Selecting the right high school is not a choice to take lightly, observers say, as it has potentially far-reaching influence on future educational opportunities and even long-term employment. A Cleveland-based program is giving area eighth graders some much-needed direction on that critical decision.
 
True2U is a mentoring and career awareness effort that prepares junior high students for high school via goal-setting injected with a dose of career and college readiness. Last year, the program connected 807 Cleveland Metropolitan School District (CMSD) youth with 150 mentors, a figure expected to double for the 2016-17 academic season. The goal is to serve all 68 CMSD schools by next year.
 
"Every eighth-grade student in a True2U school is part of the program," says Molly Nackley Feghali, project manager for the joint venture, partners for which include CMSD, The Cleveland Foundation, MyCom, Greater Cleveland Partnership, Neighborhood Leadership Institute, and the Greater Cleveland Faith Based Collaborative. "It's helping young people see their future and what they want to do in high school."
 
Eighth grade is a developmental crossroads for students as they explore identity issues and find their unique interests, including what they want to study beyond high school, Nackley Feghali says. Mentors selected from Cleveland's corporate and nonprofit sectors meet groups of attendees for three hours each month, following a structured curriculum that combines personal development with career exploration.

Among others, curriculum components include Naviance, a comprehensive, career and college readiness software package and Teens Can Make It Happen: Nine Steps to Success, a goal-setting and personal responsibility curriculum developed by entrepreneur and author Stedman Graham, who is also an associate of media magnate Oprah Winfrey.
 
"Students are being exposed to different career paths," says Nackley Feghali. "The more diversity we can bring to the program, the better."
 
Launched in 2015, True2U is already making an impression, its director maintains.
 
"CMSD has its high school choice fair in January," Nackley Feghali says. "Based on our programming and relationships they've built with mentors, students say they feel more prepared to make their decision."
 
The program can also curtail high student drop-out rates that occur between eighth and tenth grade. Ultimately, mobilizing an extensive network of school and community resources makes the road to higher education a littler smoother.
 
"Even as adults we struggle with what we want to do, so asking an eighth grader to make decisions that will impact their careers can be daunting," says Nackley Feghali. "We're focused on helping students know more about who they are and what their interests are so that they'll make good decisions for their futures and continue to stay engaged in school."

True2U is recruiting mentors for the 2016-17 academic year. E-mail true2u@neighborhoodleadership.org for more information

Cleveland's growing 'maker movement' the focus of TV host's visit

In recent years, Cleveland has demonstrated itself as an early adopter of the "maker movement," an umbrella term for the convergence of independent inventors and designers who relish the creation of new high-tech devices as well as tinkering with existing ones.
 
An April 27 visit by movement advocate and former Mythbusters host Adam Savage put a national spotlight on the North Coast's growing DIY fervor, with Savage meeting area stakeholders and community leaders to help foster support for the next generation of innovators. The day-long event was designed as a lead-up to the 2016 National Week of Making (June 17-23), announced earlier this year by the White House.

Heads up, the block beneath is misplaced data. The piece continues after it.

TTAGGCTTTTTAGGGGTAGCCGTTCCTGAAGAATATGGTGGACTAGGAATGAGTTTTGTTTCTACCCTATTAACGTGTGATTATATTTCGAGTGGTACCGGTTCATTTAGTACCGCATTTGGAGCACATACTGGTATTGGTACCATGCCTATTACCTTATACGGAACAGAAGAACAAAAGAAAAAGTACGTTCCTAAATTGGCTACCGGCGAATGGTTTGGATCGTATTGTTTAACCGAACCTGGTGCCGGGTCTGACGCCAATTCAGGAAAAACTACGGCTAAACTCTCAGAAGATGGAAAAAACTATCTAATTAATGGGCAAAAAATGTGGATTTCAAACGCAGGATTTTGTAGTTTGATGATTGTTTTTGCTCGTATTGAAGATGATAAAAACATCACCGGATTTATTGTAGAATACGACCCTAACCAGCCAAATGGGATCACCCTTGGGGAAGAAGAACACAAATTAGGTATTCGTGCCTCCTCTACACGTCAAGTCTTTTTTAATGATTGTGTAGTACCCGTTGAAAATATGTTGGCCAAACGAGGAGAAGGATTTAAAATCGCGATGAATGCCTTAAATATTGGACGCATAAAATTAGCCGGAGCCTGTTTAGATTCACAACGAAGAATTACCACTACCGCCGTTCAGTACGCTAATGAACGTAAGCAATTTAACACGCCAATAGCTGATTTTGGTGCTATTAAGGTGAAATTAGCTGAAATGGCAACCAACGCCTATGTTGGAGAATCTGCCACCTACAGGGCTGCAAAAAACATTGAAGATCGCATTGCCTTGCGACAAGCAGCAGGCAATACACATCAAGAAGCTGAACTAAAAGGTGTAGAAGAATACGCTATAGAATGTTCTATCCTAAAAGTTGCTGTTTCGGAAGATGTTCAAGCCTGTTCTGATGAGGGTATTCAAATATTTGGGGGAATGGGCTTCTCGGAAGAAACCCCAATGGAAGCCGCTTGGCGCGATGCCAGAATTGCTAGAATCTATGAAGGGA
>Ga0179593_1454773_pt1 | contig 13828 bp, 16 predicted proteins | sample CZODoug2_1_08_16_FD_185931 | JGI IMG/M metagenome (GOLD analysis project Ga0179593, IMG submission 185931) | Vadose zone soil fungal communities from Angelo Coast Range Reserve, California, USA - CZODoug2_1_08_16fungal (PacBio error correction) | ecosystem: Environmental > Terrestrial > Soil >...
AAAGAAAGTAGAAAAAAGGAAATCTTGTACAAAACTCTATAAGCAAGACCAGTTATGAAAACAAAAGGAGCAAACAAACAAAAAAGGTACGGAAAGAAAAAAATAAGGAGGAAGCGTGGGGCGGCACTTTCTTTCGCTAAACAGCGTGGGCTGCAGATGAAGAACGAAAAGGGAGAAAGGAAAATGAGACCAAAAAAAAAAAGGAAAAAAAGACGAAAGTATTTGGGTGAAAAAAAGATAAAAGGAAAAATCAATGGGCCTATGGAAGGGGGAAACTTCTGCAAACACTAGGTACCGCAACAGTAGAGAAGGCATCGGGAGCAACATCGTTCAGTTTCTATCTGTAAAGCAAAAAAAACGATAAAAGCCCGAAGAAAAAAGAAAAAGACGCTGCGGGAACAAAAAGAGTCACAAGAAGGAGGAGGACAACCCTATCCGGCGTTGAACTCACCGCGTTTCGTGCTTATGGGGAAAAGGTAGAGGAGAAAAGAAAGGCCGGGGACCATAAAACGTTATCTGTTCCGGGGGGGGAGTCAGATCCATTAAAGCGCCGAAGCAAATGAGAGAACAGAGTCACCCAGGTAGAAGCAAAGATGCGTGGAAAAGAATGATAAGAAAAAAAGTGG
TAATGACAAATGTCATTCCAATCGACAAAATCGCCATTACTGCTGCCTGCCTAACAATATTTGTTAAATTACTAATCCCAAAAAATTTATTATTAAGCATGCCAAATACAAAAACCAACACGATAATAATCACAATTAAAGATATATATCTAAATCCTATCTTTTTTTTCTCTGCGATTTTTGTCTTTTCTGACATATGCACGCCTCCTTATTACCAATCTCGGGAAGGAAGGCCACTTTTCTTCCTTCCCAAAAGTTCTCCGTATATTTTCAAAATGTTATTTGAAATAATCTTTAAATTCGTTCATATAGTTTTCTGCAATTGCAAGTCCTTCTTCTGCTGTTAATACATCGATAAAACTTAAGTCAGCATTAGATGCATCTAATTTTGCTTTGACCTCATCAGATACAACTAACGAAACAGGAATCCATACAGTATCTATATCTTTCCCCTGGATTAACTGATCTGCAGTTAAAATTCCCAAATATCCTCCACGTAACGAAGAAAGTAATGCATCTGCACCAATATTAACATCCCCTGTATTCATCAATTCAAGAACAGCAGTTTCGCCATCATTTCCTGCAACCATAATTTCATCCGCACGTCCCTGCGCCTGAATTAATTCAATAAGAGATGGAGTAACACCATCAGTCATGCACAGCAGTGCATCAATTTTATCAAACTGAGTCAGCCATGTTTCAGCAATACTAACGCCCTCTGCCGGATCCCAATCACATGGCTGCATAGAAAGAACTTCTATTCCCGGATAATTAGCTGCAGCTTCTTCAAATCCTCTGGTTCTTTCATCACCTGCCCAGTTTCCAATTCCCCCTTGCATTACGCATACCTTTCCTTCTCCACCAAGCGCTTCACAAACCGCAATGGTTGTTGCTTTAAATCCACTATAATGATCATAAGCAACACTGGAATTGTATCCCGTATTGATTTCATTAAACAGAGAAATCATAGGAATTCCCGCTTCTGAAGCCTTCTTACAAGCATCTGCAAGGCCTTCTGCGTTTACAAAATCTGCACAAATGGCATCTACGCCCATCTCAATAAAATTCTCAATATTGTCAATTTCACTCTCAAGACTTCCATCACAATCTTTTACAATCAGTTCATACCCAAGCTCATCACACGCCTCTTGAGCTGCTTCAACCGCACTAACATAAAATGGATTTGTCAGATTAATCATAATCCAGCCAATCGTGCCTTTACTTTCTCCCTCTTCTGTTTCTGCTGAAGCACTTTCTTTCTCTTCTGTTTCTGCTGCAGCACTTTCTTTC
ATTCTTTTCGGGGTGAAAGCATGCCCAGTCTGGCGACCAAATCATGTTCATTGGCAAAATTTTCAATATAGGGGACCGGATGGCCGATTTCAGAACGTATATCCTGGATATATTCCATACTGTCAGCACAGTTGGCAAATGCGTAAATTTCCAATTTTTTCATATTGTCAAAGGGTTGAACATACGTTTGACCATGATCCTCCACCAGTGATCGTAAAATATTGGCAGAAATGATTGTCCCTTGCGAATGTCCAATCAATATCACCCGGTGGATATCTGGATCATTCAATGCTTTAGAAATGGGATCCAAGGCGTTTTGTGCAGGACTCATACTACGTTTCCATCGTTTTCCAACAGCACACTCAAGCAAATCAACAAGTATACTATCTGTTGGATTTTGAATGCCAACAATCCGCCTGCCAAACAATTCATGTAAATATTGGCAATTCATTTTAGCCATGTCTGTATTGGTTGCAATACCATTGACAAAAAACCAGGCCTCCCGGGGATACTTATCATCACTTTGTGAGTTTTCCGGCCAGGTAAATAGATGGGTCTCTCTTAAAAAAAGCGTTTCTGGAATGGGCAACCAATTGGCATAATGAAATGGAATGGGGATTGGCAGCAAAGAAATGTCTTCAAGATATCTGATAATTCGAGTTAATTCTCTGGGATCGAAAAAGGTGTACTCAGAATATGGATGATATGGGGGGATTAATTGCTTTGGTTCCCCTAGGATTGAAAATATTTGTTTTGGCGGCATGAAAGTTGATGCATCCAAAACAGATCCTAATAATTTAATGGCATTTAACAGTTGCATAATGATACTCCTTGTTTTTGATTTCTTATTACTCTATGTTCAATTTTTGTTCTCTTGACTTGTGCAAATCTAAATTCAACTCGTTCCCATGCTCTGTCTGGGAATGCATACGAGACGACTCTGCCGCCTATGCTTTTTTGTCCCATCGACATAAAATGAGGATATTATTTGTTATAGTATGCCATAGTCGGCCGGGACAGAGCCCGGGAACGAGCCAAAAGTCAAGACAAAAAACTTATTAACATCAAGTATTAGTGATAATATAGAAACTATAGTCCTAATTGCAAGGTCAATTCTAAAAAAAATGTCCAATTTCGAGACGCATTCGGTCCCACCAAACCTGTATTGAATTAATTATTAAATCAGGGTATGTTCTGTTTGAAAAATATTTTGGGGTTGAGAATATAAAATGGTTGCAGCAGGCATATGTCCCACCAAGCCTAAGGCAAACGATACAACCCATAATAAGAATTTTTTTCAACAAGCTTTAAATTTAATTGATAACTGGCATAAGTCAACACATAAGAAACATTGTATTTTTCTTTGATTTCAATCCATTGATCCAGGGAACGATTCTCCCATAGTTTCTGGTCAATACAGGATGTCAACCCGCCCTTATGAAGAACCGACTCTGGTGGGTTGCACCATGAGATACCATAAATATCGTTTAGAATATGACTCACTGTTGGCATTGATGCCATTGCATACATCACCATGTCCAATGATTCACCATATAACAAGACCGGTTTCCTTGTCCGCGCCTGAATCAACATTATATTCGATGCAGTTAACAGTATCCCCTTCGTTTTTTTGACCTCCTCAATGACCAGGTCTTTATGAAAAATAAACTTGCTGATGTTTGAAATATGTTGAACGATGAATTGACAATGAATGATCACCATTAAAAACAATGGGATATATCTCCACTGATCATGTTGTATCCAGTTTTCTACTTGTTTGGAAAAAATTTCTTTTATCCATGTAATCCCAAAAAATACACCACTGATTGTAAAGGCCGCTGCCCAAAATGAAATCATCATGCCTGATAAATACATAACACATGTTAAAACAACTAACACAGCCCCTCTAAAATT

“This visit was intended to highlight the growing ecosystem of making and fabricating in Cleveland," says Lisa Camp, associate dean for strategic initiatives at the Case Western Reserve University school of engineering, who prepared the day's activates along with Sonya Pryor-Jones, chief implementation officer for the MIT Fab Foundation. "There's lots of excitement from people who want to work together because of the potential of these spaces."
 
Savage's first stop was Case's think[box], tabbed by the school as an open-access center for innovation and entrepreneurship. The 50,000-square-foot space in the Richey Mixon Building invites would-be creators to realize their ideas through digital prototyping or traditional fabricating. A $35 million renovation of the seven-story building began in 2014. The upper three floors are scheduled for completion this fall.
 
Each floor represents the order of the product design process, with new entrepreneurs receiving the necessary technology and guidance as they work their way up.
 
"The concept is to begin with a product idea, then come out with a company," says Camp.

Other stops on Savage's Cleveland makers tour included Design Lab High School, Cleveland Public Library's TechCentral maker space, the MC2 STEM high school at Great Lakes Science Center, and several fabrication locals in Cleveland's Slavic Village and Central neighborhoods.
 
"It was a robust visit," says Pryor-Jones. "From our perspective, the best opportunities for education, entrepreneurship and  development exist when we figure out how to engage all communities."
 
During an outing to the City Club of Cleveland, regional higher-education students showcased potential products they fabricated themselves with 3D printers and laser cutters. This kind of collaborative ingenuity will be needed to drive Cleveland's economic engine, spinning out companies that build everything from heart-rate monitors to fuel-cell powered bicycles.
 
"Keeping up that collaboration is the challenge," says Camp. "Cleveland is a manufacturing city and working together can bring innovation to that space."